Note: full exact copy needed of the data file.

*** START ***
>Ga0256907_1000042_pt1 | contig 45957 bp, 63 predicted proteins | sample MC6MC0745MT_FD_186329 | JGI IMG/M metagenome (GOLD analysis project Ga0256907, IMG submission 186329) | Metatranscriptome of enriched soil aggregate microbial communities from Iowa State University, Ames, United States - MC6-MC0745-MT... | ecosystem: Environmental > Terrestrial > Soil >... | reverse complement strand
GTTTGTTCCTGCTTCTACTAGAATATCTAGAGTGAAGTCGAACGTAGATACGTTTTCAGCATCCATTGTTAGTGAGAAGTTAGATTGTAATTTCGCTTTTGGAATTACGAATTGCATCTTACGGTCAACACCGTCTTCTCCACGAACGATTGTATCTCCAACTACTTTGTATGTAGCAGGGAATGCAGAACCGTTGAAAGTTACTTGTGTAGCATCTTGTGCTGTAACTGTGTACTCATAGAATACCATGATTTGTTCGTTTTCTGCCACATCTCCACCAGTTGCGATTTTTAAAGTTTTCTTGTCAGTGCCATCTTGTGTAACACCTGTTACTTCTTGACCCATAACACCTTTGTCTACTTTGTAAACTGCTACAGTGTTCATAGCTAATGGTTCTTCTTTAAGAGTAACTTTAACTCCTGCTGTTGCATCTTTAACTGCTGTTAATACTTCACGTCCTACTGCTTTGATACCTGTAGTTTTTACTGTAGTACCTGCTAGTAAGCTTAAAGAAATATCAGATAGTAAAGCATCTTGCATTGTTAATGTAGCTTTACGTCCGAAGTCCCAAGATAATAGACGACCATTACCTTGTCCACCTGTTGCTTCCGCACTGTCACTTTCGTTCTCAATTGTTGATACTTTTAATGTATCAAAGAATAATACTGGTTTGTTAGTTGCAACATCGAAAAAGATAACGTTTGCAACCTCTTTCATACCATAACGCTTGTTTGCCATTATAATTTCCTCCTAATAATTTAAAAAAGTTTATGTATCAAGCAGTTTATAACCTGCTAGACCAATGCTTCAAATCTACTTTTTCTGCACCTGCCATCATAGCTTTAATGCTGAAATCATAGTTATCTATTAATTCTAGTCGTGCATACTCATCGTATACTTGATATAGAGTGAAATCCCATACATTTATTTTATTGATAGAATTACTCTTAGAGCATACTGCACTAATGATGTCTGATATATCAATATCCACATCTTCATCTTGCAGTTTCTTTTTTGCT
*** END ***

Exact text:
>Ga0256907_1000042_pt1 | contig 45957 bp, 63 predicted proteins | sample MC6MC0745MT_FD_186329 | JGI IMG/M metagenome (GOLD analysis project Ga0256907, IMG submission 186329) | Metatranscriptome of enriched soil aggregate microbial communities from Iowa State University, Ames, United States - MC6-MC0745-MT... | ecosystem: Environmental > Terrestrial > Soil >... | reverse complement strand
GTTTGTTCCTGCTTCTACTAGAATATCTAGAGTGAAGTCGAACGTAGATACGTTTTCAGCATCCATTGTTAGTGAGAAGTTAGATTGTAATTTCGCTTTTGGAATTACGAATTGCATCTTACGGTCAACACCGTCTTCTCCACGAACGATTGTATCTCCAACTACTTTGTATGTAGCAGGGAATGCAGAACCGTTGAAAGTTACTTGTGTAGCATCTTGTGCTGTAACTGTGTACTCATAGAATACCATGATTTGTTCGTTTTCTGCCACATCTCCACCAGTTGCGATTTTTAAAGTTTTCTTGTCAGTGCCATCTTGTGTAACACCTGTTACTTCTTGACCCATAACACCTTTGTCTACTTTGTAAACTGCTACAGTGTTCATAGCTAATGGTTCTTCTTTAAGAGTAACTTTAACTCCTGCTGTTGCATCTTTAACTGCTGTTAATACTTCACGTCCTACTGCTTTGATACCTGTAGTTTTTACTGTAGTACCTGCTAGTAAGCTTAAAGAAATATCAGATAGTAAAGCATCTTGCATTGTTAATGTAGCTTTACGTCCGAAGTCCCAAGATAATAGACGACCATTACCTTGTCCACCTGTTGCTTCCGCACTGTCACTTTCGTTCTCAATTGTTGATACTTTTAATGTATCAAAGAATAATACTGGTTTGTTAGTTGCAACATCGAAAAAGATAACGTTTGCAACCTCTTTCATACCATAACGCTTGTTTGCCATTATAATTTCCTCCTAATAATTTAAAAAAGTTTATGTATCAAGCAGTTTATAACCTGCTAGACCAATGCTTCAAATCTACTTTTTCTGCACCTGCCATCATAGCTTTAATGCTGAAATCATAGTTATCTATTAATTCTAGTCGTGCATACTCATCGTATACTTGATATAGAGTGAAATCCCATACATTTATTTTATTGATAGAATTACTCTTAGAGCATACTGCACTAATGATGTCTGATATATCAATATCCACATCTTCATCTTGCAGTTTCTTTTTTGCT